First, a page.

The other one that we did was, as I said, the two founders of the business are both still with the business. Kim is still a sales person and doing amazing. We have asked her to sell less and train more and people are able to model their behavior off of her because she’s been doing it for 25 years, selling this specific product. Whereas the new people that we’re hiring are very process-driven—she wasn’t as process-driven—she’s unbelievably capable on the specifics.

The other thing we did, that was Evelyn, the other founder—Kim and Ev makes KEV—I tasked her with starting an onboarding program company-wide, which we never did. Now, every new person that comes in does a week intensive in-class—it’s a board room and there’s 5-6 people around the table—where we bring in product, values, culture, history of the company, how to use the phone system, all that stuff.

Then, every month there’s more classes, there’s more dinners, there’s more buddying. We’re […] to it. This just started a few months ago. I’ll tell you, the impact has been mind-boggling for what it’s done. First of all, when people leave that week they are so fired up and may feel like so much part of a team as opposed to before, especially because salespeople, at least in our business, tend to be remote.

You hire someone in Timbuktu, they might never meet anyone on the whole team other than on the phone. To bring them in and give them a week of FaceTime, get them to go out for drinks at night and all that has been so much more important than I gave it credit for. Also, the time to successes shrunk and the unwanted turnover had shrunk. It’s just been really, really positive. We’ve been constantly testing and adapting our model to figure how to scale and things like that on the human capital side I had, by far, in the way the most yield.

Jordan: One of the things that I learn from a couple of failures was really finding out who your true customers and what I call an ideal customer profile. Really identifying technographics from a graphics operating model, all the things that fits within your model or within your ideal customer, and never deviating away from that.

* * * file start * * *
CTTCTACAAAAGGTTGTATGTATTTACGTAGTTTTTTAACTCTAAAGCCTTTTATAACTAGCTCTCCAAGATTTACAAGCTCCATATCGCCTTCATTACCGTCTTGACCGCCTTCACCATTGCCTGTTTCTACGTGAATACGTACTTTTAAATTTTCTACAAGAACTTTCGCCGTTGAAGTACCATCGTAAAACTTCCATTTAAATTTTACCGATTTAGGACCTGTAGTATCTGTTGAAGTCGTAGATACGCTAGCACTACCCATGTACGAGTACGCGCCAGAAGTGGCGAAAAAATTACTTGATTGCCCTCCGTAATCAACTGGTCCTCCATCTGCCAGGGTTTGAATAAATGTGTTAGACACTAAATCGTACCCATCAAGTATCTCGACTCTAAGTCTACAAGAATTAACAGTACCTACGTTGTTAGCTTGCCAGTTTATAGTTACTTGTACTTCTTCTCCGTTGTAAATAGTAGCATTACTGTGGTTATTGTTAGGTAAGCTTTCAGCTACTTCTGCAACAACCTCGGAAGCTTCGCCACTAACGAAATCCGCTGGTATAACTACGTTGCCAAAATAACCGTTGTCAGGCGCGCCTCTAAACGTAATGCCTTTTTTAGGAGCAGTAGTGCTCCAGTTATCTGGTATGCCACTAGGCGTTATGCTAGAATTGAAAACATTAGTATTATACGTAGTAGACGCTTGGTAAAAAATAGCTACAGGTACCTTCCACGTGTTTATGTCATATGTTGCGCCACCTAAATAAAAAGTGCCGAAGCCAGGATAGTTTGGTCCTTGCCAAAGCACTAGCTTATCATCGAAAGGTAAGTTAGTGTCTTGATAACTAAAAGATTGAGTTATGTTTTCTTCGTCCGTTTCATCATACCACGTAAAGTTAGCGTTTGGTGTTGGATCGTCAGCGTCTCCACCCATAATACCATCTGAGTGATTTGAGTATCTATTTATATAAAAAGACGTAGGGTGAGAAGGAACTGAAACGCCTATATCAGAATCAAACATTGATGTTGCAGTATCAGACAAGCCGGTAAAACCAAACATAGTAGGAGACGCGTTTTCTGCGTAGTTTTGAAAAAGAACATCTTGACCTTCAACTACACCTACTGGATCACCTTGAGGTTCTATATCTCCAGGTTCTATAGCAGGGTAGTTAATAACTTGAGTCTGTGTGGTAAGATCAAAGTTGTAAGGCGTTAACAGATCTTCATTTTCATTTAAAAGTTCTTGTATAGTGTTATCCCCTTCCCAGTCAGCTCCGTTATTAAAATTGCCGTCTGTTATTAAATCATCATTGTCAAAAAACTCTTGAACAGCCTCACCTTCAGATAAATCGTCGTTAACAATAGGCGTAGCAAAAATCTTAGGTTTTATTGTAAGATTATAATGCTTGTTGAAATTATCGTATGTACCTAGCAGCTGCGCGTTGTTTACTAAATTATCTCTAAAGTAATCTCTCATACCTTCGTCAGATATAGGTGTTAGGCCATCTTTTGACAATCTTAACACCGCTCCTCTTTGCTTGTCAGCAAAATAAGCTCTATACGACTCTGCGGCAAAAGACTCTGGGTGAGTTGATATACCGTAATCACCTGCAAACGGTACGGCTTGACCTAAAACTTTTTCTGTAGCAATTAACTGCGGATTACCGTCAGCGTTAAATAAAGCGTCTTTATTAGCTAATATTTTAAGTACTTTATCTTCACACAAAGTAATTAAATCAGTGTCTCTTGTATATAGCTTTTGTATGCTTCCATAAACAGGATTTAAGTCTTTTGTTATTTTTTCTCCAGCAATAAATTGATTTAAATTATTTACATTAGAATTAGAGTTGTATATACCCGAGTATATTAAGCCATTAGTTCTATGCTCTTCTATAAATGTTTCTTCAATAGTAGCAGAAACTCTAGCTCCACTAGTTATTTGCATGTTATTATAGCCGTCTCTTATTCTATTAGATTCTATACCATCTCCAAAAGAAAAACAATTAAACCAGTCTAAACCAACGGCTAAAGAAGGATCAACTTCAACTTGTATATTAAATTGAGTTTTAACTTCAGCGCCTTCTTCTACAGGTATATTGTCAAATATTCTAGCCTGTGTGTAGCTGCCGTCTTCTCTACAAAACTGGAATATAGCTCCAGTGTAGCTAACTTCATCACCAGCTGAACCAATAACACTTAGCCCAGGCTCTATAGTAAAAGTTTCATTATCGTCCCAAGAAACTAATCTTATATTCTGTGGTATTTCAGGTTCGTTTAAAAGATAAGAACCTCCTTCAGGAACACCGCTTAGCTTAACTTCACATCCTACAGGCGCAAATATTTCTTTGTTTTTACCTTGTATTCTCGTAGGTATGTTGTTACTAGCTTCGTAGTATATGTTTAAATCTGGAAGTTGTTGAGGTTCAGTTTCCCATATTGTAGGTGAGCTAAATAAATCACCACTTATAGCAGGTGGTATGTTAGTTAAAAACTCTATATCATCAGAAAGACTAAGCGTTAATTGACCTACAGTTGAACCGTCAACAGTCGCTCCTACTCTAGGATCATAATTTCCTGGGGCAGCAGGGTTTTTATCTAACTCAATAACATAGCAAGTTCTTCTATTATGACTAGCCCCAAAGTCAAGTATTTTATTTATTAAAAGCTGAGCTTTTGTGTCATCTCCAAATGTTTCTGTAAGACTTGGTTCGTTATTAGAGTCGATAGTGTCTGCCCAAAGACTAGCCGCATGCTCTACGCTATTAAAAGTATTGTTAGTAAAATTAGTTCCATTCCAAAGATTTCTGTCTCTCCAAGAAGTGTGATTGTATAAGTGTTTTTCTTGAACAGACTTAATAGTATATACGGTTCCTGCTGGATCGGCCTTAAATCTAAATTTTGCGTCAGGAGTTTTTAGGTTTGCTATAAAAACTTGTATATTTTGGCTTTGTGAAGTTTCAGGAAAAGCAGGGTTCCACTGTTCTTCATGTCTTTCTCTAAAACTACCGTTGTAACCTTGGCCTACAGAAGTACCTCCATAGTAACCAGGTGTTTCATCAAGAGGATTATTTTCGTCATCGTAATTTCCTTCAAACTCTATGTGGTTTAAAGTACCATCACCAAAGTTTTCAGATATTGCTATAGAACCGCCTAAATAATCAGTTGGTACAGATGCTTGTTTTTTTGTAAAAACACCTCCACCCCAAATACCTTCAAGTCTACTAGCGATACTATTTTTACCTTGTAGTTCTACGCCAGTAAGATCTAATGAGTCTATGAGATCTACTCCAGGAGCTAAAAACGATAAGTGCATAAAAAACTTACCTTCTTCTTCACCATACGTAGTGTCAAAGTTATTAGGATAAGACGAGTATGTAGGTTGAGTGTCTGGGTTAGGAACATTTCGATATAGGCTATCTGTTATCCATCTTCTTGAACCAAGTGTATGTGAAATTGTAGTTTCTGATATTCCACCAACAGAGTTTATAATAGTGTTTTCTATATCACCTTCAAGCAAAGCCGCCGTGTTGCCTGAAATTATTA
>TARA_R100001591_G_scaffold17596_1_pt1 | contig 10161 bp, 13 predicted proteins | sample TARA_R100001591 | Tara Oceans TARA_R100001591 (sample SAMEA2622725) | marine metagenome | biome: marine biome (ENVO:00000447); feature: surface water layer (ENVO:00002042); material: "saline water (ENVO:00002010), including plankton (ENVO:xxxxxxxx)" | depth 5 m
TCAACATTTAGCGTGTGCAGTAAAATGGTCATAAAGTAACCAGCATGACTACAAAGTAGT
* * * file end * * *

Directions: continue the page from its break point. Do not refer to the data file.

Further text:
Bram: Sorry, what is that? What are technographics and […]?

Jordan: It’s like information for banks would be like asset size. Asset size below $25 billion, we’re not chasing. If someone literally comes to us at $23 billion, then we’re not going down that road with them.

Bram: So, you want to know better information about your customers?

Jordan: Characteristics of our customer, they have to meet the characteristics for us to explore that customer. The idea you can also have depending on the size of your company and where you’re at, you can also include an acceptable profile, which means if we sell the banks—we’re maybe an auto financing company which is pretty well a bank; they do auto financing very well—we might be fit within that acceptable profile.

The idea is that you hold true to who your customer is and you never deviate. It reduces a lot of wasted time. Your product being pulled in all different ways and then you never get to build the product that you originally set out for because someone else asks for something else. Sure, there’s deviations that are good for the company, but in most cases I find has crippled companies.

The other big one is doing customer interviews. Some proponents of being able to actually identify what do they feel as though my company provides to them. What’s their unique selling propositions? What’s their operating model? Where do they measure it on? Really identifying those things initially will help you. What they tell you is better than any marketer or any sales person within your organization.

I actually mirror it to someone in your product team. Someone in your product team will actually boil down what you do and the value of your solution because they’re the ones that built it, they’re the ones closer to it. Everyone else muffles the messaging you truly don’t really understand and I find you always go down that path that’s not really a strong one.